Morning glory flowers (Ipomoea purpurea or Convolvulus purpureus) are a common sight in many landscapes and may be found in any number of species within the Calystegia, Convolvulus, Ipomoea, Merremia and Rivea genera. While some varieties are described as noxious weed in some areas, the fast-growing vining plants can also make lovely additions to the garden if kept in check.
All morning glory plants produce attractive funnel-shaped blossoms of various shades like white, red, blue, purple and yellow with heart-shaped leaves. Blooming usually occurs anywhere from May through September, opening in the morning and closing in the afternoon. Most types are annual, though in some warmer regions they will come back yearly or may re-seed themselves in almost any zone they grow in.
How to Grow Morning Glory Flowers
Morning glories prefer full sun but will tolerate very light shade.
The plants are also well known for their tolerance to poor, dry soils. In fact, the plant can easily establish itself in any slightly disturbed area, including garden edges, fence rows and roadsides where the vine is commonly seen growing. Even with the plant’s tolerance of poor soil, it actually prefers well-draining soil that is moist, but not soggy.
When to Plant Morning Glories
Morning glory plants are easily started by seeds sown directly in the garden after the threat of frost has passed and the soil has warmed up. Indoors, the seeds should be started about 4-6 weeks before the last frost in your area.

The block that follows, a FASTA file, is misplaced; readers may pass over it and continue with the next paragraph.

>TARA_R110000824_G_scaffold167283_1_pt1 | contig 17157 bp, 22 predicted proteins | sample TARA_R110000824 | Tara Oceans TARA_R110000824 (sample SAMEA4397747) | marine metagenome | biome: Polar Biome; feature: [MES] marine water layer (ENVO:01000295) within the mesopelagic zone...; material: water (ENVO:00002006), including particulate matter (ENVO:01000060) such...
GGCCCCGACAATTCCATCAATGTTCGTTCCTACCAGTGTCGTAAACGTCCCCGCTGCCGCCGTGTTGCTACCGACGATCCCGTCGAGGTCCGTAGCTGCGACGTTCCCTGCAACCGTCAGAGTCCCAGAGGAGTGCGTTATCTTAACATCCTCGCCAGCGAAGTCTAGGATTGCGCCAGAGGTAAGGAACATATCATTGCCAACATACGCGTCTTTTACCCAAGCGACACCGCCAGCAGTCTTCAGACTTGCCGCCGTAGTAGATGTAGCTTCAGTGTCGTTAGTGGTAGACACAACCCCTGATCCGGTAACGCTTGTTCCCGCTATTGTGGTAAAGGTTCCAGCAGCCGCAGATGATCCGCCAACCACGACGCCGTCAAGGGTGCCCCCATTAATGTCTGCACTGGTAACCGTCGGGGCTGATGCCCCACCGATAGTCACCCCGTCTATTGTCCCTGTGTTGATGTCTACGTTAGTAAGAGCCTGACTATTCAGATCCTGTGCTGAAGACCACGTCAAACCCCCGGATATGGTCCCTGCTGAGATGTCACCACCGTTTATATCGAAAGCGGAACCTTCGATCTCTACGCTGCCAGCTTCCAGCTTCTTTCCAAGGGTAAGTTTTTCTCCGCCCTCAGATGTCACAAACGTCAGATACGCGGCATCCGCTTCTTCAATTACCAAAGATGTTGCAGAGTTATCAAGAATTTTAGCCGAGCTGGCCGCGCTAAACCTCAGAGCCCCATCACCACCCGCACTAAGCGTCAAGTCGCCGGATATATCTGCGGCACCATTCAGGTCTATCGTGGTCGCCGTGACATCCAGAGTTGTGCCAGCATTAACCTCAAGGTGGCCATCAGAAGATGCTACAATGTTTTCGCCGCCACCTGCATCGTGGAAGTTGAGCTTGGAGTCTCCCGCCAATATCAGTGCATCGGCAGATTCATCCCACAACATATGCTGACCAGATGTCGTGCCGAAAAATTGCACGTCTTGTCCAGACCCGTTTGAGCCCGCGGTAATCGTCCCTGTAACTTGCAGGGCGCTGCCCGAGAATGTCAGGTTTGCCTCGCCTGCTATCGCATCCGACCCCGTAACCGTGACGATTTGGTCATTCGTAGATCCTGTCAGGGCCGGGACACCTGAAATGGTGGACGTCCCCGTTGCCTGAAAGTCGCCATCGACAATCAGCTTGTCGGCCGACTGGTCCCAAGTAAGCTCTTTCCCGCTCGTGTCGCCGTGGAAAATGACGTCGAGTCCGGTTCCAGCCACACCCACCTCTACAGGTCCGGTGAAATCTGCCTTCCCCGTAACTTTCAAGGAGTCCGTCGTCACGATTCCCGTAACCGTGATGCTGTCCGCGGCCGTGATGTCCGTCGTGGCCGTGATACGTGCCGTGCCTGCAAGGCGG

Since morning glories have relatively hard seed coats, you should soak the seeds in water overnight or nick them before sowing. Sow the seeds of morning glory about ½ inch deep and give them about 8- to 12-inch spacing.
Once plants have reached about six inches or so in height, you may want to provide some type of support for the vine to twine around. Those planted in hanging baskets can simply be left to spill over the container’s edge.
Care of Morning Glory Plants
The care of morning glory plants is also easy. In fact, once established they require little attention.
Ideally, the soil should be moist, but not wet. Water them during dry periods, once or twice per week. Container plants may require additional watering, especially in warmer regions.
To reduce re-seeding and control unwanted spreading, simply remove spent blooms as they fade or all the dead vines after the first killing frost in fall.